EFR - Reviews of Bluebeard

Bluebeard

Fri 2nd – Sat 17th August 2013

reviews

Florence Strickland

at 09:52 on 3rd Aug 2013

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Expecting to see the traditional story of murdered wives in a secret chamber, I was confronted with three characters in a care unit – I panicked that I had walked into the wrong play. However, what was revealed was more than a single story. Trinity Fringe Productions presented Howard Coase and Douglas Grant’s intelligent and moving composition of the intricately woven elements that create the map of one’s life.

Becky Banatvala as Claire Conomor declines in the wake of dementia in the stereotypical plainness of a home. This provides the backdrop for the vivid memories and delusions with which Banatvala skilfully reveals the layers of her character over a series of measured time frames. Between the ingenuity of her subtle physical differentiations, to the tone of her voice and look in her eye, her performance was next to faultless. The spectrum of emotions that she led us through were complex, and yet she did so with ease.

Equally Howard Coase as David, and Claire Bowman as Emily, completed the dexterity of the trio through their roles as Claire’s children. The script demanded they play various characters as we were led through the unravelling mind of their mother. Their fluidity made this process uncomplicated. The seamless motions that were a result of successful direction created the shifts between past, present, and imaginings. All that was needed was the dimming and brightening of a light to complete the image.

Both Coase and Bowman presented the equal pain of their situation through the defining elements of the characters that they crafted. Both sides of the morality of euthanasia – in the light of their mother’s illness - were sensitively raised through their often opposing temperaments.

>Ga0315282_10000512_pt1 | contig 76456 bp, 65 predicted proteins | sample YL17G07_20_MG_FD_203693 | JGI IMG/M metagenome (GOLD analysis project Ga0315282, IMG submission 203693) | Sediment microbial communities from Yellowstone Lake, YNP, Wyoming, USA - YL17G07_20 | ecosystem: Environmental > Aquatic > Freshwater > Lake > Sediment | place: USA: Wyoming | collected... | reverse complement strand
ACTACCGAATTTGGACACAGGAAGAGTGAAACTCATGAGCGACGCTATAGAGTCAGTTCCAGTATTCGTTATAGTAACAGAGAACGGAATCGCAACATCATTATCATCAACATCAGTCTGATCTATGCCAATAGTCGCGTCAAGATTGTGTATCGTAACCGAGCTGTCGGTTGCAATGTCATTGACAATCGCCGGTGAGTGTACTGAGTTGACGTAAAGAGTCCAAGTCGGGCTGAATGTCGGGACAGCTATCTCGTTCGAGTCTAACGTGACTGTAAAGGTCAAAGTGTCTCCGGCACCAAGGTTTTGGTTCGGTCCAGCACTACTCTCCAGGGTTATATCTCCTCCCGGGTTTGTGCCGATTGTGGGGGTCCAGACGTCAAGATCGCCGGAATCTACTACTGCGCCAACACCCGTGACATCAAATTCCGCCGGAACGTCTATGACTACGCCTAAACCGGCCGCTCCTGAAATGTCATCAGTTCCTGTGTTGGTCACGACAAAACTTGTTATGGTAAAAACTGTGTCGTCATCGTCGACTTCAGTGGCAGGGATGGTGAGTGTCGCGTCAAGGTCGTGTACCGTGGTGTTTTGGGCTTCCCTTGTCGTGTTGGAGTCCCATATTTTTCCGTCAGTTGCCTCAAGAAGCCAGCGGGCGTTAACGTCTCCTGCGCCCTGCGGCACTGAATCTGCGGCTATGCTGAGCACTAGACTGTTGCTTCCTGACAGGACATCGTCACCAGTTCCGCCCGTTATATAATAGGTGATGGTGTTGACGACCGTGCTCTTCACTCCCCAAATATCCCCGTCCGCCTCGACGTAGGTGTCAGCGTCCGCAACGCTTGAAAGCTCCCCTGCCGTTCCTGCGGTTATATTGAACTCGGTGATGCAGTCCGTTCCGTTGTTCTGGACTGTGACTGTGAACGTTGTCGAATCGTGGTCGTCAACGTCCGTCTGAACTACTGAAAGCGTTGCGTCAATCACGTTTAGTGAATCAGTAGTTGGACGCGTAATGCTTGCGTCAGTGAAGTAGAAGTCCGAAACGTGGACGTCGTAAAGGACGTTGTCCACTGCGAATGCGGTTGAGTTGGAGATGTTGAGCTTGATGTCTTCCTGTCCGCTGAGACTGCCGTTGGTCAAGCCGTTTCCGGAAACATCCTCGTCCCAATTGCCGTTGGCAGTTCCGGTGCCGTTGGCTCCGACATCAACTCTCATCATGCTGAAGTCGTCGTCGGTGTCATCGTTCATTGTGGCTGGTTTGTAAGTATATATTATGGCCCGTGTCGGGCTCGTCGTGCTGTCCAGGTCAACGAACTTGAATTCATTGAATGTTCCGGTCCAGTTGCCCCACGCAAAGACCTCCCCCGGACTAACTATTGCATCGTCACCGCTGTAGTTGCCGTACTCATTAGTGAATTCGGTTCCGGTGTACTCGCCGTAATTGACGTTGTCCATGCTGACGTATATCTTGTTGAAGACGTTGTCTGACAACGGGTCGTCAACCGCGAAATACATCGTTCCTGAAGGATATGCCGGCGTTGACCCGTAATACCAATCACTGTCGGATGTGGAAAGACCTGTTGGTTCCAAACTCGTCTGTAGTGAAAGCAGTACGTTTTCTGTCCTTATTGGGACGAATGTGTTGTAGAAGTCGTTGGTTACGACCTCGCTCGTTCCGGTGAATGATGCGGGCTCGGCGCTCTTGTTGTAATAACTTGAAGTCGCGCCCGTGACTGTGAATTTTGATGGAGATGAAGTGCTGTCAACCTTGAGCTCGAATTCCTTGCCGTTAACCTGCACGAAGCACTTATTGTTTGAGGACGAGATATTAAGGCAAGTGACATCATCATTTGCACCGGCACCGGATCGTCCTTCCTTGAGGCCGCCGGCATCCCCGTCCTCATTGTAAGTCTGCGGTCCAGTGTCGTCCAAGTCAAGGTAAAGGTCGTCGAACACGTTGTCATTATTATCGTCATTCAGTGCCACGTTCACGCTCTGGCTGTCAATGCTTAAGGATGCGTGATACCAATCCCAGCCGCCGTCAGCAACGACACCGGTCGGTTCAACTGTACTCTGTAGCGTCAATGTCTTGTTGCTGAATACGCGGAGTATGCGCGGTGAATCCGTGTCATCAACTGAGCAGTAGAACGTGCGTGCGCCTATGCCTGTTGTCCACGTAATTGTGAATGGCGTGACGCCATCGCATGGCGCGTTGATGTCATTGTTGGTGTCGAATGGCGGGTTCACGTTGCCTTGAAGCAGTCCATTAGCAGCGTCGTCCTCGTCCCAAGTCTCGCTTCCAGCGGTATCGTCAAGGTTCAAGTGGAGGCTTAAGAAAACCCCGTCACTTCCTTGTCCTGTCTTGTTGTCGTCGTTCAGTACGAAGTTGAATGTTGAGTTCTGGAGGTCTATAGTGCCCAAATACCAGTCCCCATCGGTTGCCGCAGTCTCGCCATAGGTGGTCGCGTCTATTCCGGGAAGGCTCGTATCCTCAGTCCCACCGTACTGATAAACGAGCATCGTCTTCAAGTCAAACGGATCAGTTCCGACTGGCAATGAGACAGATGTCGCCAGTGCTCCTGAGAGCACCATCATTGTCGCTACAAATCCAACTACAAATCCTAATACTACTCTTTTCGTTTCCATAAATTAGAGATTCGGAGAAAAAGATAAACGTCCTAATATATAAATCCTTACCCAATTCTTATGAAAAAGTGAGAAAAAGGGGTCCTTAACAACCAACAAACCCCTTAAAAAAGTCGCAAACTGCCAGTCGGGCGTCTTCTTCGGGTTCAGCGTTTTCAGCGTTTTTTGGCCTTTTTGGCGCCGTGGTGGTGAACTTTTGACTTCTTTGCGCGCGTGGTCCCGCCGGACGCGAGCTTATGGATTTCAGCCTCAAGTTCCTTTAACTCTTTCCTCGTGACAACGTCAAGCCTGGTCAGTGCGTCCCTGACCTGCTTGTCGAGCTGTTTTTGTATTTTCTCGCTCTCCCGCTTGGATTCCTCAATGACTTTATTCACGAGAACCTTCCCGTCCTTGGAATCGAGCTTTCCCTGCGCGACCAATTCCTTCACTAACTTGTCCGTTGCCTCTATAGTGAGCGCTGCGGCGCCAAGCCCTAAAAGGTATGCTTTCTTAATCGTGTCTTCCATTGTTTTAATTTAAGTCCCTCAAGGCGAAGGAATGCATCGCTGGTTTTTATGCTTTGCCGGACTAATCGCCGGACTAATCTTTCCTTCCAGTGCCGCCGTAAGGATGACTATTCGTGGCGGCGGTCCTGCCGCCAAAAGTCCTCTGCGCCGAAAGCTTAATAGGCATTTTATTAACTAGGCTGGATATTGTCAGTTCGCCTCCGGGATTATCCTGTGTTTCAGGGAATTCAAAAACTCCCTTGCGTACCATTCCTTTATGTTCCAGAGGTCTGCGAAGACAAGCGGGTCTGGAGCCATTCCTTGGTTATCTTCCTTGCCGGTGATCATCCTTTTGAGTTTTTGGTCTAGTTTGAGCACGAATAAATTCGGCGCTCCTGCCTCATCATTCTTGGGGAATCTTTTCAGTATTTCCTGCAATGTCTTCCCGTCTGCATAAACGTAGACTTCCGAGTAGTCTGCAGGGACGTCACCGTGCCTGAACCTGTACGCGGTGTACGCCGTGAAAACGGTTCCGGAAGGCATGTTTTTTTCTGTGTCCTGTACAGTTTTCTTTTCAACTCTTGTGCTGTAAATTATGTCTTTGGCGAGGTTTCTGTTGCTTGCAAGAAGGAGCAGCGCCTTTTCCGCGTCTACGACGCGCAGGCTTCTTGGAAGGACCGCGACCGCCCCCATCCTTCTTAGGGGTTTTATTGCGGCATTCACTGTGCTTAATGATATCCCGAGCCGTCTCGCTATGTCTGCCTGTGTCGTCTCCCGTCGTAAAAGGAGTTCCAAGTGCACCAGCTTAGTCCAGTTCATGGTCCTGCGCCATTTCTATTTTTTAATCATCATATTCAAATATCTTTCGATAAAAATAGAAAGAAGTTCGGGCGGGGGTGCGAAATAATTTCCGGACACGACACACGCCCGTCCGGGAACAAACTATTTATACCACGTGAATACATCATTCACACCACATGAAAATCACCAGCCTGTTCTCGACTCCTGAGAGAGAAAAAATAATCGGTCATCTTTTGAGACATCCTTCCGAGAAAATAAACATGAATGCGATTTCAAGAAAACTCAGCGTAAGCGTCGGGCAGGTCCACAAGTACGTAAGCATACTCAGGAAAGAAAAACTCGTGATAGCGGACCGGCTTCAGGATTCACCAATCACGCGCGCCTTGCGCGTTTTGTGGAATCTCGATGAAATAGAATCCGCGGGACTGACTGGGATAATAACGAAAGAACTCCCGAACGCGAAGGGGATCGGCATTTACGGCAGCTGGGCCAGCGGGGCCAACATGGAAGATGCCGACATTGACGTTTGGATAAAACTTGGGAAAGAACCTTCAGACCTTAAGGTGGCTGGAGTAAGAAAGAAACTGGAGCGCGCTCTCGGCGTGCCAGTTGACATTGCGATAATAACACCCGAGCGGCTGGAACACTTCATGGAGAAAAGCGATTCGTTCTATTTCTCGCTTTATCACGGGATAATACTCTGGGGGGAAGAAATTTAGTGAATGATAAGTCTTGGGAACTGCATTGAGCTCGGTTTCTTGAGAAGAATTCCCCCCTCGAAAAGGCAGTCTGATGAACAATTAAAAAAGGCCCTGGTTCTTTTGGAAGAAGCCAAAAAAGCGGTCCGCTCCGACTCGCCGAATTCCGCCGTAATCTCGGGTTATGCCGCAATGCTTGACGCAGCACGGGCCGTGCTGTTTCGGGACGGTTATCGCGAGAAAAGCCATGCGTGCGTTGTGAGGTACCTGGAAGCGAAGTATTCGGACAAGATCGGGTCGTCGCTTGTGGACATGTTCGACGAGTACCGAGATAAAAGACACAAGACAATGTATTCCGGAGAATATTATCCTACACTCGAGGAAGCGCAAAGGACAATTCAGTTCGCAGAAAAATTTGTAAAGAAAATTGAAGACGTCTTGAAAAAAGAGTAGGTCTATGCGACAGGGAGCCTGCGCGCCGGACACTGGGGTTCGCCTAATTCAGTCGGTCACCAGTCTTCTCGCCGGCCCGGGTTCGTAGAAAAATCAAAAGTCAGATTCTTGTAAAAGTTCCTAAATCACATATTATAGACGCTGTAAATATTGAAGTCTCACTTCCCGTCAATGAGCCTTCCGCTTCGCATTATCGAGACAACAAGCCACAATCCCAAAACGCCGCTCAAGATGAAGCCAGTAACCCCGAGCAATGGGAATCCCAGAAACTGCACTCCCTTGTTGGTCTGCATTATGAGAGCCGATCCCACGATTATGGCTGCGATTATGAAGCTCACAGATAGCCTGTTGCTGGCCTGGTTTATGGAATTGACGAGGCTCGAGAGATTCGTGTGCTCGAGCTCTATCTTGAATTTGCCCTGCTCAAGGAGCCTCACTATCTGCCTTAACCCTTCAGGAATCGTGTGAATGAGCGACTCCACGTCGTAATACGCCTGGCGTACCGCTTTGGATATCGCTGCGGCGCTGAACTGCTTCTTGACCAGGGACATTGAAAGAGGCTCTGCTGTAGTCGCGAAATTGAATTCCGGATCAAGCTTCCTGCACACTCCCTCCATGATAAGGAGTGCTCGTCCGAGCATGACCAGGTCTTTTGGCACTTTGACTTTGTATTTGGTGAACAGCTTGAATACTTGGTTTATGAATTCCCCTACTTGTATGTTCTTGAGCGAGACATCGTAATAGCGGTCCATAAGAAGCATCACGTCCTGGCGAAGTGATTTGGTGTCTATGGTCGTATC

There were no scenes of wild emotion, but only the self-contained unity that this performance used to present the important moments that may or may not direct the course of a life, and the lives surrounding it.

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Shirley Halse

at 09:59 on 3rd Aug 2013

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If you’re expecting a wealthy, mysterious aristocrat with an unhealthy obsession for marriage then you’ll spend half of this performance convinced you’ve had a major venue-related cock-up. Not even five minutes in it’ll probably occur to you that this seemingly fatal misplacement was nothing short of God’s divine intervention and you can easily get your horror fix on another occasion. By the end you’ll know, on many levels, that this was exactly the right place for you.

Names aside, this is a play that will break your heart and also make you laugh. Sometimes simultaneously. Howard Coase and Douglas Grant have written an absolutely spot-on depiction of dementia, exploring its painful effects for both the sufferer and their surrounding family. Sadly this is now the sort of ending that many people will recognise, slowly losing a relative to cerebral death, whilst their body continues to survive, and it definitely strikes true to experience.

The show conveys the impact of the disease with a sincerity and respect, particularly by giving voice to the sufferer herself, Claire Conomor (it has been noted that ill people in fiction usually exist for the benefit and education of well people). Whilst in the present, Claire is losing the power of language, in a series of flashbacks she proves to be, or to have been, a very exciting and eloquent woman. The painful brilliance is that these scenes of lucidity suggest Claire is still trapped somewhere inside the body that has betrayed her.

The writing is clearly quick and articulate, but it is the incredible work of the small cast, which gives life to dying. Both Howard Coase and Claire Bowman have clearly put a lot of work into each of their various characters, with each part being distinguishable through vocal and physical differences. Becky Banatvala as Claire is superb; she portrays the frail confusion of a dying woman and the vivacious energy of her younger self with seamless switches between the two. Part of the power of this small cast develops from their ability to pull off many different roles. At one moment, Coase and Bowman are the aggressors, at the next they are her children again, later they are her former friends. This constant change gives an added impression of the confusion that the disease generates.

This sad struggle to communicate and maintain an identity whilst dying is visually and emotionally compelling. It is certainly worth going to see, either mistakenly or in earnest.

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